Even just intuitively, in light of the above example about a proposition becoming meaningful: It makes far more sense to posit that the sentence became knowable (as opposed to unknowable as has been the case up until the last man perished). It isn't the sentence that has changed from meaningless to meaningful; rather, our accessible data has changed which then allowed us to suddenly return a verdict about its veracity.
Please tell me if you think this is a convincing argument or what part I should flesh out more.
I'm becoming increasingly convinced that when people say logical positivism is a philosophical view that's been soundly defeated, it draws on a caricature of the views of the Vienna circle, as they were ridiculously smart folk that I find it hard to believe could have their views boiled down to "lol nothing's true if I can't science it."
Someone may be tempted to reply "their views really are that bad," but I'm looking for the other side. Does anyone have any good book recommendations (preferably audiobook) for books which either (1) give an overview of their views but shows the nuances that are often ignored by their critics, or (2) tries to revive their views by presenting a new set of positions that addresses its main criticisms?
I dont think this isn't allowed but let me know and ill delete it. But anyway, so I'm a history student and for some reason that I can't understand my course has a law modules even though it's history I'm studying. And none of it makes any sense to me at all. And I'm meant to be writing an essay on one of the three theories I mentioned. I've tried reading the required reading for the module but it just makes no sense to me at all and google was not much help. So if anyone here could give me definitions of those theories and one or two examples of them in society I would be so grateful because it's been four hours and I've written "in this essay..."
Since I was talking on soulist discord server about how it is theoretically possible to break several laws of physics, mutate chemistry properties, change biological properties and even turn mathematics a lot complex and hard to be calculated. And soulism advocates to reach those things, and I made several posts abour materialism, positivism, new atheism and now about scientism... Could soulism refute/debunk those things in the future?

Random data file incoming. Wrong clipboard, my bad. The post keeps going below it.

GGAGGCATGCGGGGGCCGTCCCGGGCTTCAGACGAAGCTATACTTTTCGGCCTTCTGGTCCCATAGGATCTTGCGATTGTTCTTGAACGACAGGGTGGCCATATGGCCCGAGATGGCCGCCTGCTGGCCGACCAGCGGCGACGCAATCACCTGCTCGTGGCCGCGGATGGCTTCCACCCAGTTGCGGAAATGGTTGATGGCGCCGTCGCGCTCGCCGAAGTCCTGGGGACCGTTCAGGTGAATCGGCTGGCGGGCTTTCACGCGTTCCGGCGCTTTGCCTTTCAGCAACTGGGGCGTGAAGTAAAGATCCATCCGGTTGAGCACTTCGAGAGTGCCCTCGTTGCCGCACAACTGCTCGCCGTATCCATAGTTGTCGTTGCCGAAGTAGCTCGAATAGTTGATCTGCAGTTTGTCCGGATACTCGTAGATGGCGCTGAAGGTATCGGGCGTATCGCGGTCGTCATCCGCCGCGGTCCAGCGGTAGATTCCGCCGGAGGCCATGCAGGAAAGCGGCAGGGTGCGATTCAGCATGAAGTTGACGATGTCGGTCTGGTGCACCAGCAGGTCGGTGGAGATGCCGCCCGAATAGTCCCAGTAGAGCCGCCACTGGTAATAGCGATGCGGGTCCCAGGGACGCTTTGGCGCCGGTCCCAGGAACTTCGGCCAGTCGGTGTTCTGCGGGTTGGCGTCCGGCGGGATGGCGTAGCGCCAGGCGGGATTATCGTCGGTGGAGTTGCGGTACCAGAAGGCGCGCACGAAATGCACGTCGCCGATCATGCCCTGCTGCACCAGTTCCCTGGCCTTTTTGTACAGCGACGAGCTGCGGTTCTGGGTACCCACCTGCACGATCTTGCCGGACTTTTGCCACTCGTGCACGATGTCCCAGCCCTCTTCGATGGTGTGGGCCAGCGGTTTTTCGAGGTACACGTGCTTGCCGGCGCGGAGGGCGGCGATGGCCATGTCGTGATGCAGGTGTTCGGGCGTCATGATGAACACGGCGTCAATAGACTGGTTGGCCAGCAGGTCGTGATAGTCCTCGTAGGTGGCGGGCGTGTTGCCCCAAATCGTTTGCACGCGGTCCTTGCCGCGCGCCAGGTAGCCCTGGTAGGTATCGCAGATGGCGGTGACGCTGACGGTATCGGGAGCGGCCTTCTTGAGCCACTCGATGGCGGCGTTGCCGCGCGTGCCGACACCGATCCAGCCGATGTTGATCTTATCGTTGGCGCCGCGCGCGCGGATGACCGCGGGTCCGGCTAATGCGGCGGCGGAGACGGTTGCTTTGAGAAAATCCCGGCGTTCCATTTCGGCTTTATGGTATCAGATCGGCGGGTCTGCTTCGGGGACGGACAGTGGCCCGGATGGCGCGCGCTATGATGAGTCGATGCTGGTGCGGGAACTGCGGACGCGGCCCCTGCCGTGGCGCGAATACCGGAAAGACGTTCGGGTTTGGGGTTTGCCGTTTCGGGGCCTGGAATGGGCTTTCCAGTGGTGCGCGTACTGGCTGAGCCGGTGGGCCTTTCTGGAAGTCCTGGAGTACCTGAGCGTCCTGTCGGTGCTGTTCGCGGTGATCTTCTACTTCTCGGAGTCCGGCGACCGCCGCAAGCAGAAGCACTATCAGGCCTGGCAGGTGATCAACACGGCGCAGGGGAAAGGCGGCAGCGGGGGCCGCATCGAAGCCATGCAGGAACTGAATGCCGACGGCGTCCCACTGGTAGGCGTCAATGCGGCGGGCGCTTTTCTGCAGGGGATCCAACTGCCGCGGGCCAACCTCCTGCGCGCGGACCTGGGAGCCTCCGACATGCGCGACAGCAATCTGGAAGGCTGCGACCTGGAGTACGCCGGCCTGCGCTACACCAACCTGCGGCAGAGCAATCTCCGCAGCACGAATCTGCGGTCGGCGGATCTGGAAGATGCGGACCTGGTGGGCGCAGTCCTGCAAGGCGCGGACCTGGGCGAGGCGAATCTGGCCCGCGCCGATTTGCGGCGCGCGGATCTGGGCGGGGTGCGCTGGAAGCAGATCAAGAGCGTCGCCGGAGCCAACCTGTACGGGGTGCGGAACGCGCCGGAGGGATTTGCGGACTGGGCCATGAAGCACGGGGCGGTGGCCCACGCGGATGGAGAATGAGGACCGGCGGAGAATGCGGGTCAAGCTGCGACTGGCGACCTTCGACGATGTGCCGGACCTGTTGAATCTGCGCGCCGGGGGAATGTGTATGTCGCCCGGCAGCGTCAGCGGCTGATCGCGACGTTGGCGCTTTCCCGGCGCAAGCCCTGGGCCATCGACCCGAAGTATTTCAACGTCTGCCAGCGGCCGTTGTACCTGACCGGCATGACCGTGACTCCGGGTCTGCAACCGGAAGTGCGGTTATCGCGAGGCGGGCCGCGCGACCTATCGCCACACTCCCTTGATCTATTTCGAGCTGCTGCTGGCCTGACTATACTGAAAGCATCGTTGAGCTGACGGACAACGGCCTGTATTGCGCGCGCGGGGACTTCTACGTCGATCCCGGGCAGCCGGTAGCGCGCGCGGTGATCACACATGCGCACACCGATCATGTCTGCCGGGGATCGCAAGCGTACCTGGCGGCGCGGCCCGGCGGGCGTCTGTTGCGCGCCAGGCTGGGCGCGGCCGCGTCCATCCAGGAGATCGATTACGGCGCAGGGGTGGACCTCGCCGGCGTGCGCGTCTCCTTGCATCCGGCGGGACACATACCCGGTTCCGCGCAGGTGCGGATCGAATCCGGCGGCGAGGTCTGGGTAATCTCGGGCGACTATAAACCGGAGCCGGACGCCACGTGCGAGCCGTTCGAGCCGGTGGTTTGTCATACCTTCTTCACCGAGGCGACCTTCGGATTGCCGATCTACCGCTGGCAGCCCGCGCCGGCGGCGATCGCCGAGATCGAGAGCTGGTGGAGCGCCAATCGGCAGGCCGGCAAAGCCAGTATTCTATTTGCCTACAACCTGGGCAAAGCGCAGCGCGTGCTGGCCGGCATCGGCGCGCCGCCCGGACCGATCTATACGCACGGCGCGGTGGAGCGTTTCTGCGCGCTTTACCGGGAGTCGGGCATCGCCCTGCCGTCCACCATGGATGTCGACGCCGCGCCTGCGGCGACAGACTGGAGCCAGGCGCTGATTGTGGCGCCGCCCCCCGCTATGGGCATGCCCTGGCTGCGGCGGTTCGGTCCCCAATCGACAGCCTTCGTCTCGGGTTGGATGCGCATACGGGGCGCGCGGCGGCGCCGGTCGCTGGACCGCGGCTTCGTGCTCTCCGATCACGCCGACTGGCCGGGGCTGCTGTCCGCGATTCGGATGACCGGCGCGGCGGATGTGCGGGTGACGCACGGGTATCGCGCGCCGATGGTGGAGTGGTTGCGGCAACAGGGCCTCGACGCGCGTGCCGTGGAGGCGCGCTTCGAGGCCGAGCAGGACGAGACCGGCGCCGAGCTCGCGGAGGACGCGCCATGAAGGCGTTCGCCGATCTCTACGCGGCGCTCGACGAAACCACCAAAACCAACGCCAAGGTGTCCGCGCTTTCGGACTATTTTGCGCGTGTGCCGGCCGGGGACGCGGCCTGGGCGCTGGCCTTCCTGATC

I know on this subreddit has a lot of materialists while on the server there's just a few or almost none. So, maybe that's the why people here has a different understanding of those on soulist server.
We live in a society moved by "scientific evidences" (scientism), materialism, positivism and new atheism... Where every day people become more and more materialistic and more dependent of scientific studies and opinions. And this would be so harsh in case soulism manage to become a thing and prove it is right on physics, chemistry, biology and mathematics.
So, the question of this post is more related into the refuting of those ideologies and doctrines in people's minds and showing they are wrong and how would people react over those. Mainly if soulism manage to show that there's infinite dimensions and multiverses. And that we are just a universe among infinite of them and extraphysical mechanics theory is correct...
I know how people here are more materialist than on the server I will get different answers, but it is necessary to remember soulism is an anti-materialist, anti-positivist and spiritualist ideology, and even focused on extraphysics and on a lot of spiritual and magic things.
I really hate that people preach positivism as the panacea of success. They think just being positive automatically attracts success, and even worse, they have this paradigm that positivism and negativism (more like realism) are mutually exclusive, when I think they can perfectly coexist. It's a huge flaw to think one size fits all and just because positivism works for a lot of people better than negativism, having an equal balance of both will not lead you anywhere even if that is what works for you.
I am relatively new to CT and have heard that critiques of positivism are an essential building block towards a better understanding of CT.
I'm in university at the moment (English maj., Philosophy min.) and am familiar with Marx and some continental philosophy but, unfortunately (for me) most of the philosophy department at my school leans towards the analytical side. Classes are all online so I can't really ask a prof this question.
Anyway, are there any specific writings (critiques of positivism) that you've found helpful?